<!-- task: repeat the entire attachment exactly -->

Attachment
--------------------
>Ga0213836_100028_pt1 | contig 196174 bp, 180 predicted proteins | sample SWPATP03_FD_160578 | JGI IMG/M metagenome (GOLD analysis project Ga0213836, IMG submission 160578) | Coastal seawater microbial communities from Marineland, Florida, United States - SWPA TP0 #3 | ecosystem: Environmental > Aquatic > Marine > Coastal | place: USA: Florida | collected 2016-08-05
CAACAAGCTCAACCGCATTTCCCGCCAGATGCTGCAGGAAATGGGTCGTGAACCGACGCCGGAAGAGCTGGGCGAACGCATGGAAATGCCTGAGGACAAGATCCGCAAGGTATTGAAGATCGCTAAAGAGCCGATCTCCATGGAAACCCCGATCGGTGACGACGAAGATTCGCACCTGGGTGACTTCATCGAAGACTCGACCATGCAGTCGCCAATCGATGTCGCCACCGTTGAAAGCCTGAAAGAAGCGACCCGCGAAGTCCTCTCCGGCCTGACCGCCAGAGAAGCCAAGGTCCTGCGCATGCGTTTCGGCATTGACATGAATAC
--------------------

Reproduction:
>Ga0213836_100028_pt1 | contig 196174 bp, 180 predicted proteins | sample SWPATP03_FD_160578 | JGI IMG/M metagenome (GOLD analysis project Ga0213836, IMG submission 160578) | Coastal seawater microbial communities from Marineland, Florida, United States - SWPA TP0 #3 | ecosystem: Environmental > Aquatic > Marine > Coastal | place: USA: Florida | collected 2016-08-05
CAACAAGCTCAACCGCATTTCCCGCCAGATGCTGCAGGAAATGGGTCGTGAACCGACGCCGGAAGAGCTGGGCGAACGCATGGAAATGCCTGAGGACAAGATCCGCAAGGTATTGAAGATCGCTAAAGAGCCGATCTCCATGGAAACCCCGATCGGTGACGACGAAGATTCGCACCTGGGTGACTTCATCGAAGACTCGACCATGCAGTCGCCAATCGATGTCGCCACCGTTGAAAGCCTGAAAGAAGCGACCCGCGAAGTCCTCTCCGGCCTGACCGCCAGAGAAGCCAAGGTCCTGCGCATGCGTTTCGGCATTGACATGAATAC